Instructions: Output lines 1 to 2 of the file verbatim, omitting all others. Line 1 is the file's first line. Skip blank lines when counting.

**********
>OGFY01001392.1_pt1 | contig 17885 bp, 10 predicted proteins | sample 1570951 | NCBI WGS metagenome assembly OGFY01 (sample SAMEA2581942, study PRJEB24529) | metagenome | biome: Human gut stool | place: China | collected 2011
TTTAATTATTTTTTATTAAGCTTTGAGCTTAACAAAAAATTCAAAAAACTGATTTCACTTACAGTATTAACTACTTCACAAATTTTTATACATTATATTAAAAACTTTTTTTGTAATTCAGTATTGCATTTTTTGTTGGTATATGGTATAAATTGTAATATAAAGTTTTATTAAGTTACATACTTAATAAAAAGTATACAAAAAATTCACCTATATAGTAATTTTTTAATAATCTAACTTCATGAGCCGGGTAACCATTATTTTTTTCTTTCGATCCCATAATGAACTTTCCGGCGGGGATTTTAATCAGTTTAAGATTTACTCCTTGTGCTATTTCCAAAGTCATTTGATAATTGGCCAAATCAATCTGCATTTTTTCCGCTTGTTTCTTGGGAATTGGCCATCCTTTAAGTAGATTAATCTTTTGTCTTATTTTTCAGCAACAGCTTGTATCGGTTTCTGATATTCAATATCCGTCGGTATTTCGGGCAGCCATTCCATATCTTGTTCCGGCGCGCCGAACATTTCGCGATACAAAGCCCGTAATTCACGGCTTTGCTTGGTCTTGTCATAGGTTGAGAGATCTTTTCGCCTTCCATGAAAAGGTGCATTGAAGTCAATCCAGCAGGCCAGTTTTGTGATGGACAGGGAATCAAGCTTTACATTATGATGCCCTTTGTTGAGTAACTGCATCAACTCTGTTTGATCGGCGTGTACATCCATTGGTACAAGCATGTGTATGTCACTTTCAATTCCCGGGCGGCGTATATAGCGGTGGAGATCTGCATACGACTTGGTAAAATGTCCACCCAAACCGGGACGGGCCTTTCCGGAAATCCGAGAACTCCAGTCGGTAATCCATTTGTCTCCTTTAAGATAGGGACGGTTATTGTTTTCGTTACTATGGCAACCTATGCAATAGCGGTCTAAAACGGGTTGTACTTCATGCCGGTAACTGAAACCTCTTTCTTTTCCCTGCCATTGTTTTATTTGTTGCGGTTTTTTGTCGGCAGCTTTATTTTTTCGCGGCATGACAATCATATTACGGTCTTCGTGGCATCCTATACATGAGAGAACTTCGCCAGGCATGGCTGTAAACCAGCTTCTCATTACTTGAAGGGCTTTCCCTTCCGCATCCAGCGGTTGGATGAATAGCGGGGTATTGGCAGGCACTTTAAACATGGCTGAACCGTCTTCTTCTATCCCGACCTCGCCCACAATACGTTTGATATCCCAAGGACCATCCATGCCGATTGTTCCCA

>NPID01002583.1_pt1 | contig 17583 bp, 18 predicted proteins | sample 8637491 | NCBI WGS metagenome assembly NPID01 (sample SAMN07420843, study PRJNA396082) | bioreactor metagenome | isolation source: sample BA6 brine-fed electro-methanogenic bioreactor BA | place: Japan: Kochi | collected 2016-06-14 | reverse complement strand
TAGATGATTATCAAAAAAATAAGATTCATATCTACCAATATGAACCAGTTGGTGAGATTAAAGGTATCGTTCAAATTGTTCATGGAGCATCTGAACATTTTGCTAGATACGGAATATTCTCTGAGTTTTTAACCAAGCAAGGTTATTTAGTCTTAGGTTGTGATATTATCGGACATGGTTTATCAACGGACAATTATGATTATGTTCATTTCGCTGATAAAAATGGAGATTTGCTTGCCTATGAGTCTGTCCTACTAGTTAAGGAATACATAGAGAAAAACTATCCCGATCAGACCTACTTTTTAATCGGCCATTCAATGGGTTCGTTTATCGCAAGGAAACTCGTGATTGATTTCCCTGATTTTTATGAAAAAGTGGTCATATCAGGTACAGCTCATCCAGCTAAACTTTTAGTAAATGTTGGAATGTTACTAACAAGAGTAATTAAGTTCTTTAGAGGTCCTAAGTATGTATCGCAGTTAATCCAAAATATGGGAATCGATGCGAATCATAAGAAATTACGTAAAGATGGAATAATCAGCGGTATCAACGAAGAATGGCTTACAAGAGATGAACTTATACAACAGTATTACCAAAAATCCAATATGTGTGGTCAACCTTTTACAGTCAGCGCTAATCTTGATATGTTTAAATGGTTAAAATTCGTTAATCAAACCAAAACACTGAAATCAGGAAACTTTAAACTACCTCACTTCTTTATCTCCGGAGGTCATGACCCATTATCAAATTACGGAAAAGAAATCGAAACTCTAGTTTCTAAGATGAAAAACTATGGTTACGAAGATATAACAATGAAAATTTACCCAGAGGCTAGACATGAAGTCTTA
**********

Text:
>OGFY01001392.1_pt1 | contig 17885 bp, 10 predicted proteins | sample 1570951 | NCBI WGS metagenome assembly OGFY01 (sample SAMEA2581942, study PRJEB24529) | metagenome | biome: Human gut stool | place: China | collected 2011
TTTAATTATTTTTTATTAAGCTTTGAGCTTAACAAAAAATTCAAAAAACTGATTTCACTTACAGTATTAACTACTTCACAAATTTTTATACATTATATTAAAAACTTTTTTTGTAATTCAGTATTGCATTTTTTGTTGGTATATGGTATAAATTGTAATATAAAGTTTTATTAAGTTACATACTTAATAAAAAGTATACAAAAAATTCACCTATATAGTAATTTTTTAATAATCTAACTTCATGAGCCGGGTAACCATTATTTTTTTCTTTCGATCCCATAATGAACTTTCCGGCGGGGATTTTAATCAGTTTAAGATTTACTCCTTGTGCTATTTCCAAAGTCATTTGATAATTGGCCAAATCAATCTGCATTTTTTCCGCTTGTTTCTTGGGAATTGGCCATCCTTTAAGTAGATTAATCTTTTGTCTTATTTTTCAGCAACAGCTTGTATCGGTTTCTGATATTCAATATCCGTCGGTATTTCGGGCAGCCATTCCATATCTTGTTCCGGCGCGCCGAACATTTCGCGATACAAAGCCCGTAATTCACGGCTTTGCTTGGTCTTGTCATAGGTTGAGAGATCTTTTCGCCTTCCATGAAAAGGTGCATTGAAGTCAATCCAGCAGGCCAGTTTTGTGATGGACAGGGAATCAAGCTTTACATTATGATGCCCTTTGTTGAGTAACTGCATCAACTCTGTTTGATCGGCGTGTACATCCATTGGTACAAGCATGTGTATGTCACTTTCAATTCCCGGGCGGCGTATATAGCGGTGGAGATCTGCATACGACTTGGTAAAATGTCCACCCAAACCGGGACGGGCCTTTCCGGAAATCCGAGAACTCCAGTCGGTAATCCATTTGTCTCCTTTAAGATAGGGACGGTTATTGTTTTCGTTACTATGGCAACCTATGCAATAGCGGTCTAAAACGGGTTGTACTTCATGCCGGTAACTGAAACCTCTTTCTTTTCCCTGCCATTGTTTTATTTGTTGCGGTTTTTTGTCGGCAGCTTTATTTTTTCGCGGCATGACAATCATATTACGGTCTTCGTGGCATCCTATACATGAGAGAACTTCGCCAGGCATGGCTGTAAACCAGCTTCTCATTACTTGAAGGGCTTTCCCTTCCGCATCCAGCGGTTGGATGAATAGCGGGGTATTGGCAGGCACTTTAAACATGGCTGAACCGTCTTCTTCTATCCCGACCTCGCCCACAATACGTTTGATATCCCAAGGACCATCCATGCCGATTGTTCCCA